MDI or Pump?

Are you all on a pump or MDI? Right now I am on MDI about to switch to a pump because I am having a really hard time keeping my numbers down(alot of highs at night and in the morning). Just curious how you are achieving such good success.

I’ve been on a pump for almost 3 months. I had decent control before the pump, probably a bit peakier because of an inconsistent lantus basal. The biggest difference, for me, was being able to use the adjustable basal rates to establish a fairly stable 24 hour line withou having to micromanage highs and lows as much. The single biggest improvement was with my overnight BG. I’ve dropped my average overnight BG by 10-20 points

I am a pumper …a big help for me : my numbers went up for the past 1 1/ 2 days and realized , that our very, very cool temperatures are affecting me; I require more insulin …I am able to tweak my basal rates, enough to give me better results.

I have gradually increasing basal rates during the night. I can program as many different basal rates as I want. That has completely eliminated my DP (morning highs). I wake up in the 80-100 range every morning.

I’m an MDIer for 49 years. I’m not a flat-liner but I am in line usually 75-80 percent of the time when I’m paying attention which works Good for me. I just got my test results back last month and most things are in line. I am here to learn also.

You haven’t had Diabetes for very long Adam. Do you know if you are still in the “honeymoon phase”? There are many things in Life that affect each of us but may also affect each of us somewhat differently. Like the heat of summer brings my sugars down. Some People, say it does not for them. Some People have major DP problems. The pump seems to help these People. Some do not have a Big problem with it. There are many tricks to the trade that may or may not work for or suit you. It has taken the rest of us many years to get it to where we understand Diabetes, ourselves, our treatment/regimen and are doing Good. Some of us eventually decide that we need/want a pump to fine tune in order to get Better scores than we have and perhaps a CGM. The pump and CGM do not work for everyone however.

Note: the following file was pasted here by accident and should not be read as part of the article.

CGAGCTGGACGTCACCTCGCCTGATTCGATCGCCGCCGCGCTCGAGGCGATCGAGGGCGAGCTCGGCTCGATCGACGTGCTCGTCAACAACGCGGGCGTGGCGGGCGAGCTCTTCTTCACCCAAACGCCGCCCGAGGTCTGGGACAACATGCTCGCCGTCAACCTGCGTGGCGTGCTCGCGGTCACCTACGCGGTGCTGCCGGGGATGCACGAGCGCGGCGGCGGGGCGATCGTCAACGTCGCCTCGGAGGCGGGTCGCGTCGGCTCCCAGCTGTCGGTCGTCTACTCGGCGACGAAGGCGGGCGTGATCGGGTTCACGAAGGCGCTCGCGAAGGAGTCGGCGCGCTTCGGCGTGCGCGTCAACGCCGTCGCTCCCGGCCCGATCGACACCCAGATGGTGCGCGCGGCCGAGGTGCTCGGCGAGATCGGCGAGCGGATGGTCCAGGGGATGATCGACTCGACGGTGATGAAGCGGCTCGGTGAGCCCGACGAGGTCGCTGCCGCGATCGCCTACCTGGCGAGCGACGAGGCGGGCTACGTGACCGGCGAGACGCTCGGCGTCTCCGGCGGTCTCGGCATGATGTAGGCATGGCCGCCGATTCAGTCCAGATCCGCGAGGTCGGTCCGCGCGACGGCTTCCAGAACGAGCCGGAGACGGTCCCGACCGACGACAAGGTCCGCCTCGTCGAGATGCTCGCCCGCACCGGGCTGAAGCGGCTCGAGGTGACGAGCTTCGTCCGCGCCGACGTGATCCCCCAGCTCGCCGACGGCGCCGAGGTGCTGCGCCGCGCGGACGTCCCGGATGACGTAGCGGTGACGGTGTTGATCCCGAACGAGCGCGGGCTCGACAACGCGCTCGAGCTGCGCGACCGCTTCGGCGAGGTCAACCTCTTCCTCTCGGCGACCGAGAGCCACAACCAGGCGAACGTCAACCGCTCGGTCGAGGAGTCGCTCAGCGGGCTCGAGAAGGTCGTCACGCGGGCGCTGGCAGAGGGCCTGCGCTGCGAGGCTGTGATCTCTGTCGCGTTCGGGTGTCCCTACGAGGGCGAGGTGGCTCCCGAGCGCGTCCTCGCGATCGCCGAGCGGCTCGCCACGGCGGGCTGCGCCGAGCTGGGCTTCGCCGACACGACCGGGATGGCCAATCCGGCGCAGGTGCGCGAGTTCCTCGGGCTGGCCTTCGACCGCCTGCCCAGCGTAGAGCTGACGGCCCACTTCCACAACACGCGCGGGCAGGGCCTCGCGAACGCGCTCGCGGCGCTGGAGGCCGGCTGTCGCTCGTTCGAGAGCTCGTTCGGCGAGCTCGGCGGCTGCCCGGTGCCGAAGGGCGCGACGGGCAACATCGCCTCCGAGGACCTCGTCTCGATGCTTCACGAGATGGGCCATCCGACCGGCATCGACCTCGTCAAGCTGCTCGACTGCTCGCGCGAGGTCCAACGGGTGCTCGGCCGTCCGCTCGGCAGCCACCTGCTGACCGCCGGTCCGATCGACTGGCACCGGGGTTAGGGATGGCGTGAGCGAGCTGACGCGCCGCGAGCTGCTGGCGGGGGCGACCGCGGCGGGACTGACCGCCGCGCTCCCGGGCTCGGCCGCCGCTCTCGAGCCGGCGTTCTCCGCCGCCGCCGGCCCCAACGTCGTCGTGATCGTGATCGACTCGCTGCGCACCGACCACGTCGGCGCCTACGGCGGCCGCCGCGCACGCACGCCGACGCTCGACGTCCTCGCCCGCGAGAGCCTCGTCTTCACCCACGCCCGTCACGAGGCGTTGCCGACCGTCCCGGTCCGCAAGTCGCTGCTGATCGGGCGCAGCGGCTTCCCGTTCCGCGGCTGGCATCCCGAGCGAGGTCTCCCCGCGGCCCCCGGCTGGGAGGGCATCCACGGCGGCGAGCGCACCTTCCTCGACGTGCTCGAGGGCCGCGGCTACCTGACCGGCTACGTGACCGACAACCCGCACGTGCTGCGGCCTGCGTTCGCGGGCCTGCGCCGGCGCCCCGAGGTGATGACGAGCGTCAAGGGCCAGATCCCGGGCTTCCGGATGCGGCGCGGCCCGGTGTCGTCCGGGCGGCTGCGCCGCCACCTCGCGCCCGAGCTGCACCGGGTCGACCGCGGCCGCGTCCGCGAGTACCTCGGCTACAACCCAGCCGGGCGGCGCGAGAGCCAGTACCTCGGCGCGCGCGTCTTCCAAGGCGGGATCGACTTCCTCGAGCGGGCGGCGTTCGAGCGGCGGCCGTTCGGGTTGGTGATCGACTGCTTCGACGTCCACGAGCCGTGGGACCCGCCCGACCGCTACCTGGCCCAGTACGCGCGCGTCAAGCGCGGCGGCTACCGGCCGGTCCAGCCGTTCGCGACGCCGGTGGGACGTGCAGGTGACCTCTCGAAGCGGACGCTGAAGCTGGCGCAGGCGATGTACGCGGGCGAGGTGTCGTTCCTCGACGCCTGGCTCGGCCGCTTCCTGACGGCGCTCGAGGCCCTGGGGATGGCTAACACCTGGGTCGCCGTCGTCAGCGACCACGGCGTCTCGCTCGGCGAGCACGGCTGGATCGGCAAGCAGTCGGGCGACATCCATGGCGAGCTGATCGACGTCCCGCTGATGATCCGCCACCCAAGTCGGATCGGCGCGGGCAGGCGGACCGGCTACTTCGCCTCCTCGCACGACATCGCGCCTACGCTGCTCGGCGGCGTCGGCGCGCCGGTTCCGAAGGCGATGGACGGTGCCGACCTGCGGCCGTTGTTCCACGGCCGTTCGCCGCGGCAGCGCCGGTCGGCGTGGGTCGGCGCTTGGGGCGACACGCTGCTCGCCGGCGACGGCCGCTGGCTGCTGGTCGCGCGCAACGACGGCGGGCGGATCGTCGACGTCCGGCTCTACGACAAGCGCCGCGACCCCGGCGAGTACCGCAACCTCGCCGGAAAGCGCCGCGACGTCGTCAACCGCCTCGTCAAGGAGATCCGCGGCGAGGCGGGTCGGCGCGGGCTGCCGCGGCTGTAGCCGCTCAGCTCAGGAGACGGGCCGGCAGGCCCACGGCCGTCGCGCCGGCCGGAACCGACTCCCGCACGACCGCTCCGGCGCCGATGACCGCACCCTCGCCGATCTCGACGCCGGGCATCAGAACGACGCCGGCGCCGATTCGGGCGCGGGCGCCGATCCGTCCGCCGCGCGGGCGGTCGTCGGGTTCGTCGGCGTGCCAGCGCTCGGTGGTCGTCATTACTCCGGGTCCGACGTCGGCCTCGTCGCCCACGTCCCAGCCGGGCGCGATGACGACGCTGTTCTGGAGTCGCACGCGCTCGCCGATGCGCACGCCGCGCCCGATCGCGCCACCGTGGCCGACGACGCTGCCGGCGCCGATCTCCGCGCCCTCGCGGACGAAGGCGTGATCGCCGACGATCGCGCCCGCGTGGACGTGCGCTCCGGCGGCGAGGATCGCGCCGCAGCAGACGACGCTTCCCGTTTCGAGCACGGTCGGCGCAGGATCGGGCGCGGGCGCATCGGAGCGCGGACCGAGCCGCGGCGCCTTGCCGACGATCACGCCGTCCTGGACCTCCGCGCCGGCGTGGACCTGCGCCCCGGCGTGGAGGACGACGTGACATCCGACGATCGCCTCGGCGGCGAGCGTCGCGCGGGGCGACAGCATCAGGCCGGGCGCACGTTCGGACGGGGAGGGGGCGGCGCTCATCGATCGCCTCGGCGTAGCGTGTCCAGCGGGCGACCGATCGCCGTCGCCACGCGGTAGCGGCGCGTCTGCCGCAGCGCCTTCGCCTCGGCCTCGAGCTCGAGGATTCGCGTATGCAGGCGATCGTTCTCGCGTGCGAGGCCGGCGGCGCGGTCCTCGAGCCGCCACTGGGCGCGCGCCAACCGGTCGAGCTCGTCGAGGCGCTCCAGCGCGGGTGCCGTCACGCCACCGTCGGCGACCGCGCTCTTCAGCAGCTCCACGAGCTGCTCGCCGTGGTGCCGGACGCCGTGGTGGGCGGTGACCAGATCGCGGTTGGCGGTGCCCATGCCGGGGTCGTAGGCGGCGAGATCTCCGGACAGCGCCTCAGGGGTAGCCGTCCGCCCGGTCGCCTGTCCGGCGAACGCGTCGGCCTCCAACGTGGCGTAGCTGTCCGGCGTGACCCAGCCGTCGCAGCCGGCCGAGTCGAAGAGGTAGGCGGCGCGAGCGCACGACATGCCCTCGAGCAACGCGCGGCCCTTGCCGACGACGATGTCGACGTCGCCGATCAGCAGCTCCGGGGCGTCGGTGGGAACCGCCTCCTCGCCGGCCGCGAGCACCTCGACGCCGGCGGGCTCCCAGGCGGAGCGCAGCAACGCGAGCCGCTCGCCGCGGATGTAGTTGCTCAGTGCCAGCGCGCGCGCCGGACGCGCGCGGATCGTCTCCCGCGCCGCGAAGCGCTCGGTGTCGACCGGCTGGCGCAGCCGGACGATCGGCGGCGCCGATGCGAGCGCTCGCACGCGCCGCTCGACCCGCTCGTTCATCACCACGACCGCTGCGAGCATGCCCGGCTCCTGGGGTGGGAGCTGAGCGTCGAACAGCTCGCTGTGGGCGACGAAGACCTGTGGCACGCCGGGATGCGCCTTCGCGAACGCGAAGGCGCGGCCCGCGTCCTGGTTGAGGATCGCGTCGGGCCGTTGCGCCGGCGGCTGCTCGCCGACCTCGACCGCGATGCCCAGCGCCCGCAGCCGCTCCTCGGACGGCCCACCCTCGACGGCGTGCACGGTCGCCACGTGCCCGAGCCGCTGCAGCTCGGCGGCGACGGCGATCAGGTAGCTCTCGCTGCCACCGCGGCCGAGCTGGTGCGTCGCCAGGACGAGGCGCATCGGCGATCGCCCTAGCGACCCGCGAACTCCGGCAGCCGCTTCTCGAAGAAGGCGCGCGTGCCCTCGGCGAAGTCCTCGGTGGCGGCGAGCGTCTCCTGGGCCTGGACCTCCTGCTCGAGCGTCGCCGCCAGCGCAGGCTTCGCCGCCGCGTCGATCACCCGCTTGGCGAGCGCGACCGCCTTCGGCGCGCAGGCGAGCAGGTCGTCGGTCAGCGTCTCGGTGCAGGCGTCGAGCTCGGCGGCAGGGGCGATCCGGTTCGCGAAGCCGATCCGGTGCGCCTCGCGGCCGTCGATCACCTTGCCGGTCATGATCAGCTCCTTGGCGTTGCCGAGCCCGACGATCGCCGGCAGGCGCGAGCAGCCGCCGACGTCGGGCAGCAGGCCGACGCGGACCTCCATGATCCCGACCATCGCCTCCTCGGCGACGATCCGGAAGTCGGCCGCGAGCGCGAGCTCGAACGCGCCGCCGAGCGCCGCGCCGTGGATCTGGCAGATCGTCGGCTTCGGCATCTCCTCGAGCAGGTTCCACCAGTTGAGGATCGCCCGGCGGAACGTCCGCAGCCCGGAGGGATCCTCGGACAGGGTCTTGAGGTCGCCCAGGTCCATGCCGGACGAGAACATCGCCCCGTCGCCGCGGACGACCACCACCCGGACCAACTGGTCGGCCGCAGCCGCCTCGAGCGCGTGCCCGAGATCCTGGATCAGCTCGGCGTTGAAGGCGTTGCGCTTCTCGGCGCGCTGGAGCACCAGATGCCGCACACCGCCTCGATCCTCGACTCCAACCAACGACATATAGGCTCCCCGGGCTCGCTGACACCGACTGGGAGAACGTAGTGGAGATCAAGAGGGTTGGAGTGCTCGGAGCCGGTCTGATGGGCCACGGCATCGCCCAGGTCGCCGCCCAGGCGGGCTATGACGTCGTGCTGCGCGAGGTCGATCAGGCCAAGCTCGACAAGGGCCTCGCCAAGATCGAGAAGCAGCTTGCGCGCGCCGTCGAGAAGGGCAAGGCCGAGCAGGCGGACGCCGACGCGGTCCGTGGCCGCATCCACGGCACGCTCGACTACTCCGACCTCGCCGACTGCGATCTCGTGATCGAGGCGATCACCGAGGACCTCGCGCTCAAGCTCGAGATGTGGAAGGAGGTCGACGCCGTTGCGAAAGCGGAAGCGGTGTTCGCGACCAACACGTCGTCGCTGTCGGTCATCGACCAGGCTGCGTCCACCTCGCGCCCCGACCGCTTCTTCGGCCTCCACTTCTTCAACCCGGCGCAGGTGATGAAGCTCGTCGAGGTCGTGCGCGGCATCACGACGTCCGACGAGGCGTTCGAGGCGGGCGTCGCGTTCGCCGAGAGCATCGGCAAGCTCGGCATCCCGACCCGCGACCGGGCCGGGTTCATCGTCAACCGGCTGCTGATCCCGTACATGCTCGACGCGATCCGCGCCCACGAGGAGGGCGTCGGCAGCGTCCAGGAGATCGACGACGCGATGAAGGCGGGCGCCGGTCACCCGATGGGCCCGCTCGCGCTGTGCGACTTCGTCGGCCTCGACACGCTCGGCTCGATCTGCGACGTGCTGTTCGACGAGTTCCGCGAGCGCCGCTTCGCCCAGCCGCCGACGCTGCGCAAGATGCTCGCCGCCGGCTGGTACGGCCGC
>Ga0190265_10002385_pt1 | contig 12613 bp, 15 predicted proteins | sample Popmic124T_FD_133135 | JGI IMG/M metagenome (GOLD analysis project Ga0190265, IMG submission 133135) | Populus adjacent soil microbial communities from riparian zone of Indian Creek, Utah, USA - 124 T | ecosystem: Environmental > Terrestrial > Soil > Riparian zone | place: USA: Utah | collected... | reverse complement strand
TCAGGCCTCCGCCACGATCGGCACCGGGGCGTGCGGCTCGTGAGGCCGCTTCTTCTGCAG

Nice photo!! :slight_smile:

Hi Terrie. When I looked at your reply I thought you were “Terrie 9”. There is a “Terrie8” in the membership. Lol!
I also see my BG’s drop in hot weather, and rise in colder weather, but that may have something to do with the increase/decrease in activity at those times of the year. I have a friend in Southern California who says his BG’s do not vary like that. The climate in his area is very stable compared to mine in New York, so there is not a lot of change in temperatures.

I agree that morning highs can be eliminated by programming increasing basal rates during our sleep. That is one of the most rewarding features of pumping. “Pumper dumpers” (people who give up on pumping and go back to MDI) are usually the ones who do not really understand the pump and do not put much time into it. Some beginning pumpers seem to think they can load their pump and then it is going to take over all by itself and give them great control. I have never understood anyone thinking like that.

Really great points Richard.



For me, the pump makes diabetes management easier. That doesn’t mean it eliminates the need for me to take an active part in my management. I was fairly obsessive while on MDI because I had to be. I realized there were specific aspects of my management program that were problematic because of MDI. I didn’t want to start splitting my long acting dosage so i can stick myself more everyday, for example.



Going on the pump didn’t eliminate those necessities, it just made them easier to manage. I never even realized I had DP until I went on the pump, but the pump also gave me the tools to deal with it effectively.



The pump is definitely not set and forget.

In addition to the dual wave, a huge help for me was nailing down how long before eating to take my insulin. Back before I really got serious about taking care of myself, I would randomly take my insulin anywhere from 5 minutes before eating to 15 minutes after. For some reason I had this real nasty fear of going low because of taking insulin too far in advance. Now that I have figured out that I need to take my bolus about 25 minutes before eating, I’m not scared of it anymore and it’s making a huge difference in my postprandial numbers.

I'm on a pump, 4 years this March.

-Lloyd

pump for over 6 yrs and steady carbs at no more the 130 grams a day, working out daily at least 45 mins and really working with my meal boluses weather using a square wave or dual wave depending on high fat or protein. and lots of testing and CGM usage lol